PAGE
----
This is all about restraining a notion of the press and journalists as some kind of easily identified pack which feeds into a neatly industrialised process, when in fact the forces are moving in the opposite direction: anyone can be a journalist, yet the institutional support for journalism has seldom been economically weaker.She points out that what becomes 'news' can start from, and here is one example of hers, a tweet about a raid that turns out to be Osama Bin Laden's house:
The impact a story has now is as much dependent on the network it travels through as on the news brand that presents it.Bell's point seems to be that the 'times they are a-changin'. But they're not really.
Of course I can blog here and you can tweet there. People have been stapling together pieces of paper and distributing them since whenever. You didn't then need Bell's "industrial publishing complex behind you," as Lord McAlpine - cited often in this context (Leveson and the oldies failure to understand t'internet) numerous times over Twitter - could tell you.
The trashing of McAlpine started in Scallywag in the early nineties (Google if you must, I'm not linking). More people can read it now but it still got wide enough circulation then for McAlpine to get that scandal sheet shut down.
Go further back and people would be distributing 'news' via things called 'leaflets'. I believe some of these may have been involved in starting revolutions? Much like the new fangled interwebs was tied to that 'Arab Spring'?
I distinctly recall something called a Roneo (illustrated above), which was an extremely messy but cheap printing method employed by activists and campaigners and cranks to 'get the word out'. Every so often something which had been ronoed would make it into the Daily Mail -- 'look what the loony left are saying now' kind-of thing -- much like the Mail cherry-picking the interwebs today.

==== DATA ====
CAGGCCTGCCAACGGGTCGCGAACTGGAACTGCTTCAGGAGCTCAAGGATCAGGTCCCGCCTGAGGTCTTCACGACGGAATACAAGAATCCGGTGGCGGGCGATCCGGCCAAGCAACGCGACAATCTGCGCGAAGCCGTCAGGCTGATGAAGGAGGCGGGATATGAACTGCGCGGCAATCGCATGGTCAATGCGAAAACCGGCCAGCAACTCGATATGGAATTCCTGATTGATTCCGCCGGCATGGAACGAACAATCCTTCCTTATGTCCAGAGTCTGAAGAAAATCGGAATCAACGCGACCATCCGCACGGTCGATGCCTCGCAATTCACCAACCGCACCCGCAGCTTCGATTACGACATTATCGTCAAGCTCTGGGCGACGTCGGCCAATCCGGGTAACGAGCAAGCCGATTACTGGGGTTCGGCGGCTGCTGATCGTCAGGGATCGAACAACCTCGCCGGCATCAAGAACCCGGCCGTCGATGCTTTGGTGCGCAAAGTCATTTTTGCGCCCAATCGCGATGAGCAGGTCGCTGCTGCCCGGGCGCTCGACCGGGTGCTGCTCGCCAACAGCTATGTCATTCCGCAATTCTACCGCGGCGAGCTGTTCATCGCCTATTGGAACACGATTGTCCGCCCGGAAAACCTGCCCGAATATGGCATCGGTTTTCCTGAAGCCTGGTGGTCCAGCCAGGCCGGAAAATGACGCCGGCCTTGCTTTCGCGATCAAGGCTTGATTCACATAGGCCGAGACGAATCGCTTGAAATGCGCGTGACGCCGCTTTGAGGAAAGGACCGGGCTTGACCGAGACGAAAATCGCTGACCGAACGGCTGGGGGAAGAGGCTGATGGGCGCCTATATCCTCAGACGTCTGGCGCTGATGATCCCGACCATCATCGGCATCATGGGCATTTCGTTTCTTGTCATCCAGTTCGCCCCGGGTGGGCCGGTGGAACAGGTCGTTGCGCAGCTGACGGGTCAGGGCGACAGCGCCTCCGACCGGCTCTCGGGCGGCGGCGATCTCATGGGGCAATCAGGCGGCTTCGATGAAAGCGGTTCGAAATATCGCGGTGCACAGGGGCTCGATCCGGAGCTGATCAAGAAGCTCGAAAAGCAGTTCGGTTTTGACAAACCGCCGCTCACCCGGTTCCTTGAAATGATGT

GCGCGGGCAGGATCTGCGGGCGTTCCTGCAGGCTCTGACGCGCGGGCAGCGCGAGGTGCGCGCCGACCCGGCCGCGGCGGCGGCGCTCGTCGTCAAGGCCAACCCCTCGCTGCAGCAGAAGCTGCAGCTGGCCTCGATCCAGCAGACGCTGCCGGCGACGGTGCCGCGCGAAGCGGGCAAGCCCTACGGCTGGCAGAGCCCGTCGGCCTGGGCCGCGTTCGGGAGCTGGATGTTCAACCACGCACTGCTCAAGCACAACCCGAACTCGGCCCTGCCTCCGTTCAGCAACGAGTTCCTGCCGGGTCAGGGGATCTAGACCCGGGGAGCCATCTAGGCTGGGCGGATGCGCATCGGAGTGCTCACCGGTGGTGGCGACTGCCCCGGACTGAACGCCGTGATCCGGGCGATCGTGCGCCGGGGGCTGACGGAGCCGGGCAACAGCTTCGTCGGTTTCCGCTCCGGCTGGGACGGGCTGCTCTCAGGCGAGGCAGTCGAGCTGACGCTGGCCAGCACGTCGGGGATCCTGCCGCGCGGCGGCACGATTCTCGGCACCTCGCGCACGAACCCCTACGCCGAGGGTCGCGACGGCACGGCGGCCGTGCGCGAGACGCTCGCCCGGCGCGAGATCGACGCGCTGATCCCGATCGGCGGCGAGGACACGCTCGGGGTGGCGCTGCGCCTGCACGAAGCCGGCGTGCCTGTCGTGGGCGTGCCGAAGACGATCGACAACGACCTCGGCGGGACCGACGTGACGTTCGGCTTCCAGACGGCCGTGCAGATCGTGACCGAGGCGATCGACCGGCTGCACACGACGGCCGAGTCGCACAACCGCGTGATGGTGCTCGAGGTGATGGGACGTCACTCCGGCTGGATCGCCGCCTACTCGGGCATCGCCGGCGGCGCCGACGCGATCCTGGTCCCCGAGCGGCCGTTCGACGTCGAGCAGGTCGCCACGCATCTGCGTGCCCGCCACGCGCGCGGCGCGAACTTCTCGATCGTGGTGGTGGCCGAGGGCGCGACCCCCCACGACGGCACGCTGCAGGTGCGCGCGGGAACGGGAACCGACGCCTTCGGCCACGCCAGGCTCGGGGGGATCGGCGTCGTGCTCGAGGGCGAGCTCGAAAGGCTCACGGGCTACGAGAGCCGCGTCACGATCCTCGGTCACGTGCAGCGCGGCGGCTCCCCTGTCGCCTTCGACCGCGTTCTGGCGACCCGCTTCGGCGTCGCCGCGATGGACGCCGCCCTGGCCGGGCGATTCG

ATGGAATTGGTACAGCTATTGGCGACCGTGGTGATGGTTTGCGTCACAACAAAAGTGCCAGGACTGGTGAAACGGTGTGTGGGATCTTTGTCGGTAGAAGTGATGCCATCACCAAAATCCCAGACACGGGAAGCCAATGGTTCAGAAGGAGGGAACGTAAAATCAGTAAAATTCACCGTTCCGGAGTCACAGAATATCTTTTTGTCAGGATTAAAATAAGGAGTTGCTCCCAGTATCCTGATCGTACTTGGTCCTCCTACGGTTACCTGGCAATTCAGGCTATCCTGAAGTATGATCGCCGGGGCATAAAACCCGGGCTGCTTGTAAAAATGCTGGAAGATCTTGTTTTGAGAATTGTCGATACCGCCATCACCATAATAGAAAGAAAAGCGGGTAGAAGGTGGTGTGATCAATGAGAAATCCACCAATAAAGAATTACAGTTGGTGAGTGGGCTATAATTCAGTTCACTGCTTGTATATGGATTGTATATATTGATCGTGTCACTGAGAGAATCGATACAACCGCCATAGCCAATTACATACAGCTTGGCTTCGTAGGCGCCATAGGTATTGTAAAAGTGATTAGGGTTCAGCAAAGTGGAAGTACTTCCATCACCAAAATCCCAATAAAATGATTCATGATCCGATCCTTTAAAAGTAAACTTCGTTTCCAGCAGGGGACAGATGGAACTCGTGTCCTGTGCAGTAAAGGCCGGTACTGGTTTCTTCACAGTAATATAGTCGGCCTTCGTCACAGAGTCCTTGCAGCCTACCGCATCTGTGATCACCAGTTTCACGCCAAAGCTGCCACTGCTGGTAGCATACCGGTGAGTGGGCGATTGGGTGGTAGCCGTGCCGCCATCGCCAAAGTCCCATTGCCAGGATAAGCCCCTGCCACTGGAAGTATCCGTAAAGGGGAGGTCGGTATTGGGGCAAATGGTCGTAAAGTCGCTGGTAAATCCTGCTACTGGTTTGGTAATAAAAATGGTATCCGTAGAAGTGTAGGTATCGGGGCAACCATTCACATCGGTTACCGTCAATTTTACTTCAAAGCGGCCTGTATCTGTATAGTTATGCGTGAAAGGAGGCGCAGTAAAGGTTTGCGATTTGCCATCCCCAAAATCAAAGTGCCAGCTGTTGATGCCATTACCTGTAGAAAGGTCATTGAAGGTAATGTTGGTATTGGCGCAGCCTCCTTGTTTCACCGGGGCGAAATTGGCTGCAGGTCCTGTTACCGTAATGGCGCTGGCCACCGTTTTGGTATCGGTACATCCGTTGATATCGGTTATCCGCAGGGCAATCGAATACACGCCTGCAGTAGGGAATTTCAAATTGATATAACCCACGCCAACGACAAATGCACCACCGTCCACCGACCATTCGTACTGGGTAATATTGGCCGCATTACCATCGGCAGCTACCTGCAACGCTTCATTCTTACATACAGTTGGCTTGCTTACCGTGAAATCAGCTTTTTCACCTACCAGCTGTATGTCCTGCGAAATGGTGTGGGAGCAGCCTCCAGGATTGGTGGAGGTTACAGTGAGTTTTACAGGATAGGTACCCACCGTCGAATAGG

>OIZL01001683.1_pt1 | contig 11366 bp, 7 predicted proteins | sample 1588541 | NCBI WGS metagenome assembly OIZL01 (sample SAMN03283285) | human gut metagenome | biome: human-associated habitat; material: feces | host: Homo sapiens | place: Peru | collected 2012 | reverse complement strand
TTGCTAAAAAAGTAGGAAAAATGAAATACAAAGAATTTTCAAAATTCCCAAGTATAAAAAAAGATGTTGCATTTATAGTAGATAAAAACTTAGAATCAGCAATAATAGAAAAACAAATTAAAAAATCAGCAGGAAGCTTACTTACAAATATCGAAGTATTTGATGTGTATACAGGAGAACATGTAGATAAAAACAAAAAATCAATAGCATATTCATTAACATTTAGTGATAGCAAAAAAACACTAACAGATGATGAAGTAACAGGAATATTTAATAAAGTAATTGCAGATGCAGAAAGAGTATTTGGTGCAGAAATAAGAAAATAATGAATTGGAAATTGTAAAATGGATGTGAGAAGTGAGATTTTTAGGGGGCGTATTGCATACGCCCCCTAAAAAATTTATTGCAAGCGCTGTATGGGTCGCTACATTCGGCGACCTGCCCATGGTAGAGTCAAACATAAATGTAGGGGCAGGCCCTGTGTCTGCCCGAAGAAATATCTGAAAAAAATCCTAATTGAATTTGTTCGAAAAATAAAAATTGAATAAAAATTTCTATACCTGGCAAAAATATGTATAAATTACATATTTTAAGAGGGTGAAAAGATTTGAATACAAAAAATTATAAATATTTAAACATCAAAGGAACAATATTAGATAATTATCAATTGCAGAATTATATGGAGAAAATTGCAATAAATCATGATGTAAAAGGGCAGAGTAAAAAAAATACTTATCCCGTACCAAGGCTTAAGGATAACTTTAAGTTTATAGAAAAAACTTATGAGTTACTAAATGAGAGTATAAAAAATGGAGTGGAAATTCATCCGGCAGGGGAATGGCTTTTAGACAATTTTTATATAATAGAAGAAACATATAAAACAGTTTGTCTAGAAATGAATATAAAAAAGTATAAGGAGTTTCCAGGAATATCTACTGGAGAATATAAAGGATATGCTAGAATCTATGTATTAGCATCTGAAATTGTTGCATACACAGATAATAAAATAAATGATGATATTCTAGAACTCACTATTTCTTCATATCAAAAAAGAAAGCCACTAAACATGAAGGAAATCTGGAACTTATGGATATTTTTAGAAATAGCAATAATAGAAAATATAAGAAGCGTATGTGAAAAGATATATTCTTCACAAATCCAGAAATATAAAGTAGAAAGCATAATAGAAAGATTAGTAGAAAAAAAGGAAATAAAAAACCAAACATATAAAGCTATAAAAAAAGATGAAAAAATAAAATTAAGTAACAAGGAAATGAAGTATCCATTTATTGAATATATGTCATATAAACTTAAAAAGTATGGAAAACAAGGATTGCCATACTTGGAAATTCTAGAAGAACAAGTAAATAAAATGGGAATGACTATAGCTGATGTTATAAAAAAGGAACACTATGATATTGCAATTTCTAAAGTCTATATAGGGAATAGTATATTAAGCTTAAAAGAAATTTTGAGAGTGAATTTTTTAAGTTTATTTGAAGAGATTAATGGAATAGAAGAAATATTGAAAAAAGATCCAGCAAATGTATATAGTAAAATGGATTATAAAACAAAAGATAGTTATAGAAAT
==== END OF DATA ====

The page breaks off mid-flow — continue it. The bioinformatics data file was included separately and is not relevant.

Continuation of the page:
The idea that because we now have new methods of distribution that we don't still have centres of power alongside them and won't have them in the shiny future is wrong. The people always need to have some way to control the powerful, which is what setting up independent regulation of the press is all about.
Self-regulation doesn't work (that big inquiry just proved that), government regulation is not desirable, so that leaves ...
Once the independent regulator is set up it can evolve and tweek and whatever else might need to done. The point is to win it first, which is why the press barons are going apeshit and throwing their toys out the pram.
One note on the beloved Ian Hislop, Editor, Private Eye.
His big point seems to be that you just need Lily Law because all the bad stuff which led to Leveson was illegal anyway and the law just needed applying. So why was there a press code? That wasn't law it was just the industry defining how it should practice. Leveson showed not just law breaches like hacking but constant code breaches, contempt for code, but alongside absence of remedy for the powerless.